On January 8, 1297 the Grimaldi, an exiled Genoan family, seized the fortress.
They lost it in 1317, regained it in 1335, and soon begin to assert their independence.
Jean's will of 1454, that of his only son Catalan (1415-1457), and that of Catalan's only child Claudine (1451-1515), followed the same pattern as far as the succession was concerned.
Jean left Monaco to his son Catalan, with remainder to Catalan's male issue by order of primogeniture.
In case of default of Catalan's issue his sister Bartholomée was called to succeed (she was married to Pietro Fregosa, doge of Genoa; their male issue extinct 1548), and after her the nearest kin in the Grimaldi family.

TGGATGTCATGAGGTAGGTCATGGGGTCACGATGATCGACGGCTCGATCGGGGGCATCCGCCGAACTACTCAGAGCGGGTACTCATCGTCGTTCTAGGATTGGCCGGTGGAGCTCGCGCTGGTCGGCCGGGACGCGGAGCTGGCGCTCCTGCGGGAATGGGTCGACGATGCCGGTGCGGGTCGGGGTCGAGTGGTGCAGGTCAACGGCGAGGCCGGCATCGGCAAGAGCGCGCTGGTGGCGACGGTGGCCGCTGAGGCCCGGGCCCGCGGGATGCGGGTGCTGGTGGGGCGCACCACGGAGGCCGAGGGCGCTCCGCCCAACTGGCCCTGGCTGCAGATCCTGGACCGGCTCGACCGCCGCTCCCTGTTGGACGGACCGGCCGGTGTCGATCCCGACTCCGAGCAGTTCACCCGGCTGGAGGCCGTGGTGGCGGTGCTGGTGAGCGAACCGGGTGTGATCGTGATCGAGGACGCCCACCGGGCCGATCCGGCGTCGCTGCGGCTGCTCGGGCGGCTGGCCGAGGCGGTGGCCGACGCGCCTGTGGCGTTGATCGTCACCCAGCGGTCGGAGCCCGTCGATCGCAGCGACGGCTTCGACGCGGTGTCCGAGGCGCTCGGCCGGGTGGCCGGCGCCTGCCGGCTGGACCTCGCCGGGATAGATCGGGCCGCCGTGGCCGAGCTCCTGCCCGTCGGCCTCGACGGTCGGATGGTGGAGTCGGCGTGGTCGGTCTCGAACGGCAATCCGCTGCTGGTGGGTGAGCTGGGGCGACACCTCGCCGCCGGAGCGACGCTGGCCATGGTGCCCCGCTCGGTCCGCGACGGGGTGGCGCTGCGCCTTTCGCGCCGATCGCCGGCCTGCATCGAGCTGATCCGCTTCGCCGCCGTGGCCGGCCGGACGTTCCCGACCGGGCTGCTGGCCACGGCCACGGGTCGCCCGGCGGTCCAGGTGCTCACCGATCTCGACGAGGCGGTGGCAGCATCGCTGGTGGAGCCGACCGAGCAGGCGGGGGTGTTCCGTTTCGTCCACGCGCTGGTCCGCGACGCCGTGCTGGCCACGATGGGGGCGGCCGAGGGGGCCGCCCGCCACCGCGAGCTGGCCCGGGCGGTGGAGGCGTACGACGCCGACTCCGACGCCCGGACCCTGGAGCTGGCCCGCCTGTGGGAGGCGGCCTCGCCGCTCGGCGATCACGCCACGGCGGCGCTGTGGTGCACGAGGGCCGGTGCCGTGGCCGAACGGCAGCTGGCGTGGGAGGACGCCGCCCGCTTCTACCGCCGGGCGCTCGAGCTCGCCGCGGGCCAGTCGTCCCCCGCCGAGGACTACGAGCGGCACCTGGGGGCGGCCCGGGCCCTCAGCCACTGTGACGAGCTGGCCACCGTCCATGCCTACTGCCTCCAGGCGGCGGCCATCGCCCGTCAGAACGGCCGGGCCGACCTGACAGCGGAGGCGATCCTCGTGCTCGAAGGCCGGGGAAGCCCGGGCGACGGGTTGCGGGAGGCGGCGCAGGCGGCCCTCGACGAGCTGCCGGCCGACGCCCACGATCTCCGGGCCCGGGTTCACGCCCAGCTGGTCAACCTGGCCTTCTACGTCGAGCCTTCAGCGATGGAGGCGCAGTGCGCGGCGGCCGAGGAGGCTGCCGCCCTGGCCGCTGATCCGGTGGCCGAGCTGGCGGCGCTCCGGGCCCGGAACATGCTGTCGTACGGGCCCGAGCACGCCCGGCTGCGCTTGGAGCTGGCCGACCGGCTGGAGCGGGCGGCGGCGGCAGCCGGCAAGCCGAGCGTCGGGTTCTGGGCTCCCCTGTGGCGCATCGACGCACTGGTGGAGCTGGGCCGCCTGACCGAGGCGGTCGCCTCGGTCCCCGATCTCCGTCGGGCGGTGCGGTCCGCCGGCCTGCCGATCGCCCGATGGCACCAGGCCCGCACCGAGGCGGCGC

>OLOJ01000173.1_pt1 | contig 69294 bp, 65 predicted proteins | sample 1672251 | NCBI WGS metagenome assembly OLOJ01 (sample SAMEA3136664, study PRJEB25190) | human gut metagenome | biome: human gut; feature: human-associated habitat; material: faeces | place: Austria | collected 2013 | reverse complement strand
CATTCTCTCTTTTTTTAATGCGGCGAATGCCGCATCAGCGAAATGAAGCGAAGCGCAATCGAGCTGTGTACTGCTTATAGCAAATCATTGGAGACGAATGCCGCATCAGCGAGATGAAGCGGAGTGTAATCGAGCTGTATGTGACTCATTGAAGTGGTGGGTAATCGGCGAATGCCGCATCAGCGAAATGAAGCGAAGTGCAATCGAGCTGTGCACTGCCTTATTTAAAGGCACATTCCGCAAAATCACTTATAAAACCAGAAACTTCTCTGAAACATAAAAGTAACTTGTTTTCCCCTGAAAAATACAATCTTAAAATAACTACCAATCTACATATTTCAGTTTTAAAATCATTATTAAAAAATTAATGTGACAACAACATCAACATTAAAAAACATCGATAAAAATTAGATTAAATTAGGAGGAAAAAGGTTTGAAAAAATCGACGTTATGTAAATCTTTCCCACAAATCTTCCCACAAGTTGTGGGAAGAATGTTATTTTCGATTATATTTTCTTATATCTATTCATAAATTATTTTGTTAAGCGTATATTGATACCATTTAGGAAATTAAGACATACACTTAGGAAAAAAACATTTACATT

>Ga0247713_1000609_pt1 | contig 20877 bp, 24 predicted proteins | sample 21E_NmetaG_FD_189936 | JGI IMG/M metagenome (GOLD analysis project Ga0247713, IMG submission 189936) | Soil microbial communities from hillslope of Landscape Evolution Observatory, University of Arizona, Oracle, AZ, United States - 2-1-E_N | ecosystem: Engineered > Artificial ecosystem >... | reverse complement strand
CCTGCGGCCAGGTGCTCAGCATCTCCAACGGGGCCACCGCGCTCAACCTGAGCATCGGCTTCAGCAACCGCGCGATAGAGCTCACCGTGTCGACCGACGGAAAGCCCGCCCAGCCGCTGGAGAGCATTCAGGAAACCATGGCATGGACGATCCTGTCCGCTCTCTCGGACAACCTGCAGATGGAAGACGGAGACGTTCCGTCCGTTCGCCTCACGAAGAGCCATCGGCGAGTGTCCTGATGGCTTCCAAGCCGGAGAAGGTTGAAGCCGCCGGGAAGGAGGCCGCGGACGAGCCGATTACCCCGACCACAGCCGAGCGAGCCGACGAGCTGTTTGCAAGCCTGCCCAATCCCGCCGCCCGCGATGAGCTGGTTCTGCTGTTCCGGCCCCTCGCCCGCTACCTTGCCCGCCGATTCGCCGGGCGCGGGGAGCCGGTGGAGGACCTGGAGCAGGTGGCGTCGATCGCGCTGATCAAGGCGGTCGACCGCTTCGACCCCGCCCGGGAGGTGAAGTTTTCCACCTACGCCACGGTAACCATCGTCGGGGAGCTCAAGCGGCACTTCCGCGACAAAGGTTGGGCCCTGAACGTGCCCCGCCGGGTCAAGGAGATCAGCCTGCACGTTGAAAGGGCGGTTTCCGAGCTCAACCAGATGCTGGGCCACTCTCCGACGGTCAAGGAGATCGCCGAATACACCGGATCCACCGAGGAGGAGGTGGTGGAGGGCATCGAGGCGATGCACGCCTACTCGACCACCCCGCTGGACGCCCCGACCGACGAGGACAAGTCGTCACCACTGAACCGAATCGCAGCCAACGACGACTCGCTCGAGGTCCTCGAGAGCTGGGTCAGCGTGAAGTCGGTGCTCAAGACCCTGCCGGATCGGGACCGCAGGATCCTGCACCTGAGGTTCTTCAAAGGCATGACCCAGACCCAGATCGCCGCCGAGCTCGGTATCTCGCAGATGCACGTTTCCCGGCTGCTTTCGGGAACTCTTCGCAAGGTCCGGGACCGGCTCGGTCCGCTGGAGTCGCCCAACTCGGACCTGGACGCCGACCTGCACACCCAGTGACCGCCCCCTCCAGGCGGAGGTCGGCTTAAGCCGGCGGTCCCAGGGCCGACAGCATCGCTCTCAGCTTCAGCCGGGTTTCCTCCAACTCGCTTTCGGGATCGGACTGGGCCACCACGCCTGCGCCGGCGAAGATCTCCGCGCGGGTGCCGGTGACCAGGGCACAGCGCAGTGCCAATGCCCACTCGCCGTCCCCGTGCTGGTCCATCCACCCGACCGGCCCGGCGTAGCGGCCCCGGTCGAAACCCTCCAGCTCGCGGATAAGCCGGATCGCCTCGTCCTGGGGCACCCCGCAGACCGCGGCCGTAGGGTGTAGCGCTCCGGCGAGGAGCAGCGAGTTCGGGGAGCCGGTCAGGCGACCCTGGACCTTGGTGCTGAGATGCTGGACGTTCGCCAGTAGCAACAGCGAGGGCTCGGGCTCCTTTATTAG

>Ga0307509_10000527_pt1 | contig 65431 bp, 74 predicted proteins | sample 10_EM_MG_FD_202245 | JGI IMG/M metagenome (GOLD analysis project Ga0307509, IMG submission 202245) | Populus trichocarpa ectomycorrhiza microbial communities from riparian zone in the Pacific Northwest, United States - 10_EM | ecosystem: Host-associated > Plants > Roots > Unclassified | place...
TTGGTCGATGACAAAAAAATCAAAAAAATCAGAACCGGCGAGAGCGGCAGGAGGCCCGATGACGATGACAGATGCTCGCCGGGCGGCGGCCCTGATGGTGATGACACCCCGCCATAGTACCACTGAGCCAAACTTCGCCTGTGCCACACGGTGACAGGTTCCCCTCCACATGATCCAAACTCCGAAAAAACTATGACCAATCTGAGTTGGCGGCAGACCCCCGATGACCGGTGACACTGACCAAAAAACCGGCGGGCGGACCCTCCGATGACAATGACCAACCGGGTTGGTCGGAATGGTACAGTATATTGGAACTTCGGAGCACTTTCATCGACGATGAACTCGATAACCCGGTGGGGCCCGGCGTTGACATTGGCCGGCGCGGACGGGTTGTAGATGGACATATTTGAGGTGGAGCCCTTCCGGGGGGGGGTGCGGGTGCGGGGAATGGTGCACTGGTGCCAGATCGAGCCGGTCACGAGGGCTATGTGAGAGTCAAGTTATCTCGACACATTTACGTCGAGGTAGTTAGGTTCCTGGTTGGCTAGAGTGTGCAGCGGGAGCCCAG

These are the arms of the Grimaldi family: fusily argent and gules.
The supporters, two monks holding swords, recall how the disguise under which the first Grimaldi to rule over Monaco penetrated the fort in 1297.
Claudine's will of made her third-born son Lucien (d.
1523) her sole heir (disinheriting her second-born Louis for reason of insanity), with remainder to his brother Augustin (d.
The first appearance is in 1612, the year of his accession, in private notarial acts, where the formula dating the document as having been drafted while X was lord of Monaco was changed to "lord and prince".